Q&A Time! What's Up with Loss of Tibial IR? | Modern Manual Therapy Blog - Manual Therapy, Videos, Neurodynamics, Podcasts, Research Reviews

Q&A Time! What's Up with Loss of Tibial IR?

Want to guess which side has knee pain while running?

Since taking the SFMA a few years ago, I noticed the common loss of tibial IR in lower quarter dysfunction. So I mention it.... A LOT. As they say, common things happen commonly, actually one of my best friends who I mentored said they say that, even though I've never heard that saying myself until then.

Thanks to Dr. Luke Nelson for this question, that he really answered himself in a way...

"Hey Dr E, just wondering if you could help get my head around something. You mention a loss of internal tibial rotation quite frequently and I also see this a lot in patients especially with lower quarter dysfunctions.

I'm just trying to understand why this loss of internal rotation occurs??

Do you think this is from lateral hip instability, this can lead to excessive adduction and internal rotation of the femur, leading to external rotation of the tibia??

What I don't understand however is in those that show excessive pronation (which would also cause increased tibial rotation) you would expect then with these patients they display a EXCESS in passive internal rotation of the tibia?? But I have however often found the opposite and just got me thinking why this may happen??

Appreciate your opinion, keep up the awesome work!!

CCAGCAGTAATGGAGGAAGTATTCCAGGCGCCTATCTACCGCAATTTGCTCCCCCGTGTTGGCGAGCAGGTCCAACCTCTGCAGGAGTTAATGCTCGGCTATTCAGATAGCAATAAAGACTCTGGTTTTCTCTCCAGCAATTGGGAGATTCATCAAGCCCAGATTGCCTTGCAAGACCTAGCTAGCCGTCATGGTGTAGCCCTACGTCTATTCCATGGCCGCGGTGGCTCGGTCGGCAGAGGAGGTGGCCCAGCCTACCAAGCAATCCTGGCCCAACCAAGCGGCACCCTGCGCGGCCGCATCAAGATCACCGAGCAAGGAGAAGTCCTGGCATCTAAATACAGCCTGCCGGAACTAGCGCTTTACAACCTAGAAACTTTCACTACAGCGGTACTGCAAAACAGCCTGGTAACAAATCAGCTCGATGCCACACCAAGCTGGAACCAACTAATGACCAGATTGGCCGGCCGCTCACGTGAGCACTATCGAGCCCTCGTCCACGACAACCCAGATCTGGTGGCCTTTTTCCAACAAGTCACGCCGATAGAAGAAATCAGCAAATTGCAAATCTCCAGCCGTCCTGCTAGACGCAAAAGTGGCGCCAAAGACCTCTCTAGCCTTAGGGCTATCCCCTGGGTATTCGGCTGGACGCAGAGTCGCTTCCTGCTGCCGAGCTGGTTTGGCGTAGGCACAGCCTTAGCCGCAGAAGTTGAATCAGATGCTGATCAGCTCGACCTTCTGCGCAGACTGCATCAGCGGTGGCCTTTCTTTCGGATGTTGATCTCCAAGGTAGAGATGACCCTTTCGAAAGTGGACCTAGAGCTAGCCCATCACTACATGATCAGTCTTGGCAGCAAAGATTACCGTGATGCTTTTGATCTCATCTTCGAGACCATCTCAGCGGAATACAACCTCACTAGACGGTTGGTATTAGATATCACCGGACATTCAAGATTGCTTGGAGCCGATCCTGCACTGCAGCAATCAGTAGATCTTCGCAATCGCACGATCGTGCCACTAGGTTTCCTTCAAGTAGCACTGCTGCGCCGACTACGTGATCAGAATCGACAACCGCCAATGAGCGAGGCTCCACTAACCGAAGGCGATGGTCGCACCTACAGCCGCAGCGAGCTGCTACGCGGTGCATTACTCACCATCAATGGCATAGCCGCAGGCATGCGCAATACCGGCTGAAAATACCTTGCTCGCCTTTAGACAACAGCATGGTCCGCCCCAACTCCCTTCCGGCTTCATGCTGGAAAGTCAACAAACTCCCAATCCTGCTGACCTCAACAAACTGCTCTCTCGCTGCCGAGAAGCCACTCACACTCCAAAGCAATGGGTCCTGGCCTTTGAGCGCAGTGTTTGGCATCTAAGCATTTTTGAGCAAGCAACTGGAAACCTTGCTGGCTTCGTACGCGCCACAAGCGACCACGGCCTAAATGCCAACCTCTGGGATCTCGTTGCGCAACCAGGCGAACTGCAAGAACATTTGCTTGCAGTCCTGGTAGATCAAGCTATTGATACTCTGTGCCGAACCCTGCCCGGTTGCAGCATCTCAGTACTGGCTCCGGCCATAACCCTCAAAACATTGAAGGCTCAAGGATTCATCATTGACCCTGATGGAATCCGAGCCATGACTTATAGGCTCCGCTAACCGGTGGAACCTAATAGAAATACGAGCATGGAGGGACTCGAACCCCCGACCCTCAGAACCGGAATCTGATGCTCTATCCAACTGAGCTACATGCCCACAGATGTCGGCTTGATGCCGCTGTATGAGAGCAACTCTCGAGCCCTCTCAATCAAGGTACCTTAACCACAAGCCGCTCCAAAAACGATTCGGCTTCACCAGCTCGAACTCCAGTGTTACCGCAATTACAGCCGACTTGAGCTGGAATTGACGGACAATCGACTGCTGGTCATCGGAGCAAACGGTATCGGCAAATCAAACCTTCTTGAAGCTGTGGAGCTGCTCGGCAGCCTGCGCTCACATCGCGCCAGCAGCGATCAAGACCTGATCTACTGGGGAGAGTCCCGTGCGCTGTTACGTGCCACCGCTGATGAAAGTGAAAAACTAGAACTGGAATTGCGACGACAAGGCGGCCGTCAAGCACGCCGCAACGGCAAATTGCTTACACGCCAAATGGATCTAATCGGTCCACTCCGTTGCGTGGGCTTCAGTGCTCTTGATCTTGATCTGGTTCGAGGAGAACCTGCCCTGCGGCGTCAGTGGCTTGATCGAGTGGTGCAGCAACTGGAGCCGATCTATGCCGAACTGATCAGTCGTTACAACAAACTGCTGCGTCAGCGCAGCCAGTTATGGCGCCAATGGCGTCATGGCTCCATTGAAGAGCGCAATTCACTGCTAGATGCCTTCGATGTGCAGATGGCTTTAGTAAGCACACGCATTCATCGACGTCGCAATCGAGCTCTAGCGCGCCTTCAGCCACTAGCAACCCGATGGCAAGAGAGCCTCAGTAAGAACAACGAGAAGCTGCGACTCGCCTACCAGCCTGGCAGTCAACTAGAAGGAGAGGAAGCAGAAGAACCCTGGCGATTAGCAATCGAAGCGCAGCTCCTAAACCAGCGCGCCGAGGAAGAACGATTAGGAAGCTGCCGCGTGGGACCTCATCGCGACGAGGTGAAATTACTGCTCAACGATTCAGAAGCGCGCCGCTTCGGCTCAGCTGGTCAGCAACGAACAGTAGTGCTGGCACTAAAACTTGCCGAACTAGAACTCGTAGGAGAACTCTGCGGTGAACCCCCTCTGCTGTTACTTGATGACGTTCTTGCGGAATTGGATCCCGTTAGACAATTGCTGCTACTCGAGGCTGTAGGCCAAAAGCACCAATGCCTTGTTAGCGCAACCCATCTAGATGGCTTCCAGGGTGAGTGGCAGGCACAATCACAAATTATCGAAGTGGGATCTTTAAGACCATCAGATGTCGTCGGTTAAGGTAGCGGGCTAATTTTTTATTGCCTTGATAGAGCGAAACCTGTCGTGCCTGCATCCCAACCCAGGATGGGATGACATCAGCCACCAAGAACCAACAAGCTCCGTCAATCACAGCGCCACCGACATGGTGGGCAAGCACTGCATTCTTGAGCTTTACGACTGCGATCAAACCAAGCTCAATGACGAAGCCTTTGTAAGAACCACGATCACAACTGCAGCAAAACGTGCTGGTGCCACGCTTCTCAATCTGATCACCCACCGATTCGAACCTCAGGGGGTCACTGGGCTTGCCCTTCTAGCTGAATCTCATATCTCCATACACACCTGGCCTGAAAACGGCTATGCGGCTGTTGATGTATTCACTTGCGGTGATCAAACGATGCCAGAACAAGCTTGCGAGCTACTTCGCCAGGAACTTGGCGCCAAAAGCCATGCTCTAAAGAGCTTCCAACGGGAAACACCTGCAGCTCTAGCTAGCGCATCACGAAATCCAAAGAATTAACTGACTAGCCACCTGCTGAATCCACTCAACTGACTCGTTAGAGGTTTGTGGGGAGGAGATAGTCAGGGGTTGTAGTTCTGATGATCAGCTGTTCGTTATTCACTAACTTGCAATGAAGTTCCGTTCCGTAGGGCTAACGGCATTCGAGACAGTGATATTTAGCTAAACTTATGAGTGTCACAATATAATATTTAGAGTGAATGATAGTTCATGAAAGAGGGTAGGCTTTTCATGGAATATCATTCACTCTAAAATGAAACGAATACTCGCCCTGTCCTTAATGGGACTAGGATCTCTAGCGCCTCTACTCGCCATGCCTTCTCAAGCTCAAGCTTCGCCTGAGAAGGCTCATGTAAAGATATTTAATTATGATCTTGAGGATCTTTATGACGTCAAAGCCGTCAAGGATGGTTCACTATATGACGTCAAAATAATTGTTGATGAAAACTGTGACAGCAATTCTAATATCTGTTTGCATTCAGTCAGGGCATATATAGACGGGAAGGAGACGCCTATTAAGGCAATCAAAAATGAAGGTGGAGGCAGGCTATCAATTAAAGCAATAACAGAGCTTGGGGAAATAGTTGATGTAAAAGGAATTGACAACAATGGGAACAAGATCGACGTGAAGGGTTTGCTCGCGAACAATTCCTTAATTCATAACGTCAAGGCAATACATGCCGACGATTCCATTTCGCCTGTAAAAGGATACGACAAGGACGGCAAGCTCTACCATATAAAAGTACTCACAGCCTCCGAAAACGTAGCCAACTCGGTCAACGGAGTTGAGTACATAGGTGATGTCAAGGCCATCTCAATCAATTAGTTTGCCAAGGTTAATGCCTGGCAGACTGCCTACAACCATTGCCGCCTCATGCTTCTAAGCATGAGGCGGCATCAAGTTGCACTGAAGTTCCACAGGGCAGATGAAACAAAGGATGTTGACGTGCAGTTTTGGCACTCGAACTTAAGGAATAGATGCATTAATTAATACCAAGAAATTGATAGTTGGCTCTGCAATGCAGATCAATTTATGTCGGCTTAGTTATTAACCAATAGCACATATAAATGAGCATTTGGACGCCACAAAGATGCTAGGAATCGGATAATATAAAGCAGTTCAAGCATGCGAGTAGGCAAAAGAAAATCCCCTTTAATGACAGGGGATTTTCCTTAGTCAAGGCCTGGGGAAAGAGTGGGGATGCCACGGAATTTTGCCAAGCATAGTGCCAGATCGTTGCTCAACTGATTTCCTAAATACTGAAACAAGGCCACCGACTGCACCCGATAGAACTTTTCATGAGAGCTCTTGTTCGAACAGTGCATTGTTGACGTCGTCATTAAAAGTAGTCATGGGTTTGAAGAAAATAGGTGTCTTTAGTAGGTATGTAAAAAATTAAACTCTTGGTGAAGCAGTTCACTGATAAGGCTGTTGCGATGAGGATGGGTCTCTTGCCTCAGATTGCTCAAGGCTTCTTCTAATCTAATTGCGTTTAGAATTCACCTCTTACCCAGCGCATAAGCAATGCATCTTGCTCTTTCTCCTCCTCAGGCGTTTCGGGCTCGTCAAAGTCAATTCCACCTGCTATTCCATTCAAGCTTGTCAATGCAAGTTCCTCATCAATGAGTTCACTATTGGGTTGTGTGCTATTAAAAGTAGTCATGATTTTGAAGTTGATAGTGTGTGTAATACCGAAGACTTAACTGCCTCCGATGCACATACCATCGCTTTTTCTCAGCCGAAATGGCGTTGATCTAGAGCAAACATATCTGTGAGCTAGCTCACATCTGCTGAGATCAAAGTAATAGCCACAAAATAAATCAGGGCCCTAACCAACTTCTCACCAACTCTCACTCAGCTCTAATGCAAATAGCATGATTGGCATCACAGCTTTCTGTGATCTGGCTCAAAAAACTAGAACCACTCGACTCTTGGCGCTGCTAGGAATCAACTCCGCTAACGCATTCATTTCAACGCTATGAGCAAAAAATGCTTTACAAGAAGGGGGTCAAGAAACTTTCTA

Dr Luke Nelson
Sports Chiropractor"

Doc, this is my best guess, you already answered along with a decent amount of literature showing instability of the hip during single limb stance activities leading to pain and or injury. Whether this is due to "glut weakness" or ankle instability or dysfunction, that is beside the point of this Q&A. (I actually think it's a bit of all of the above in many cases btw).

So yes the "loss" of tibial IR comes from:

First answer, you answered yourself - The IR and adduction moment of the femur during SLS or DL closed chain activities on the involved side

Second answer - In the case of "excessive" pronation, you would think the tibia is rotating excessively and passively internally, but it's more of an osteokinematic movement of adduction.

  • osteokinematic being the movement of the bone (flexion, extension) as in gross movement in a plane
  • arthrokinematically, what is happening to the articulation surfaces due to osteokinematic movements (roll, slide, etc)
    • because it's a closed chain movement, and the forefoot is pronating, but also often everting, the adduction and IR of the femur is causing relative tibial ER
    • femur IR - tibia ER, despite femur as a whole moving medially
weird perspective, kinda looks like she's floating, doesn't it?
yes, she has chronic left knee pain while running, a DPT student nonetheless!
That is my best guess as to why when performing the SFMA breakout of seated tibia IR/ER you often see the loss of tibia IR with concomitant ankle df loss on the half kneel ankle df test. It's also why the functional mobilization tibial IR works so well, especially when enhanced with an EDGE Mobility Band!

Keeping it Eclectic...

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